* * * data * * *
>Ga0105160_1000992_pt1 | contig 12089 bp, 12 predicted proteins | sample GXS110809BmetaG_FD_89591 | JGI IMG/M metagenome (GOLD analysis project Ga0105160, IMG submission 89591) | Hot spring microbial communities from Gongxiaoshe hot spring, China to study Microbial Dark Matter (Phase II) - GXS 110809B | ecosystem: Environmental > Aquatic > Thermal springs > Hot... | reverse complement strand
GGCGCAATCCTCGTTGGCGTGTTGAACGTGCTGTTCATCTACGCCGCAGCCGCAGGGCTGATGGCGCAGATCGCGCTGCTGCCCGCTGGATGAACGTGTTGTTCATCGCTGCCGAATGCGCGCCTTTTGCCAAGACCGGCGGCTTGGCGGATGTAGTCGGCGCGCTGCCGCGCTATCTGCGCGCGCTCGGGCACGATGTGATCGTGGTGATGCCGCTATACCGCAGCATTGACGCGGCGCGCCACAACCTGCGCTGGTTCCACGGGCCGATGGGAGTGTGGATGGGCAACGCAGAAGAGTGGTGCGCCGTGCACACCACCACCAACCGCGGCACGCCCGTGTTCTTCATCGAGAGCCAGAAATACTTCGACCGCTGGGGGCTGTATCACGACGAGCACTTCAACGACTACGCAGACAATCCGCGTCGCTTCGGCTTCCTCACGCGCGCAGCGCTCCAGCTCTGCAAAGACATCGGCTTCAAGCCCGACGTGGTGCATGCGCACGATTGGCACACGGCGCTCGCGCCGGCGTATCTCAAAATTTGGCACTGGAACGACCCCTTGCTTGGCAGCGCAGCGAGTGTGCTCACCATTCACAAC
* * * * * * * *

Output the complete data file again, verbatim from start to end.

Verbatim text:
>Ga0105160_1000992_pt1 | contig 12089 bp, 12 predicted proteins | sample GXS110809BmetaG_FD_89591 | JGI IMG/M metagenome (GOLD analysis project Ga0105160, IMG submission 89591) | Hot spring microbial communities from Gongxiaoshe hot spring, China to study Microbial Dark Matter (Phase II) - GXS 110809B | ecosystem: Environmental > Aquatic > Thermal springs > Hot... | reverse complement strand
GGCGCAATCCTCGTTGGCGTGTTGAACGTGCTGTTCATCTACGCCGCAGCCGCAGGGCTGATGGCGCAGATCGCGCTGCTGCCCGCTGGATGAACGTGTTGTTCATCGCTGCCGAATGCGCGCCTTTTGCCAAGACCGGCGGCTTGGCGGATGTAGTCGGCGCGCTGCCGCGCTATCTGCGCGCGCTCGGGCACGATGTGATCGTGGTGATGCCGCTATACCGCAGCATTGACGCGGCGCGCCACAACCTGCGCTGGTTCCACGGGCCGATGGGAGTGTGGATGGGCAACGCAGAAGAGTGGTGCGCCGTGCACACCACCACCAACCGCGGCACGCCCGTGTTCTTCATCGAGAGCCAGAAATACTTCGACCGCTGGGGGCTGTATCACGACGAGCACTTCAACGACTACGCAGACAATCCGCGTCGCTTCGGCTTCCTCACGCGCGCAGCGCTCCAGCTCTGCAAAGACATCGGCTTCAAGCCCGACGTGGTGCATGCGCACGATTGGCACACGGCGCTCGCGCCGGCGTATCTCAAAATTTGGCACTGGAACGACCCCTTGCTTGGCAGCGCAGCGAGTGTGCTCACCATTCACAAC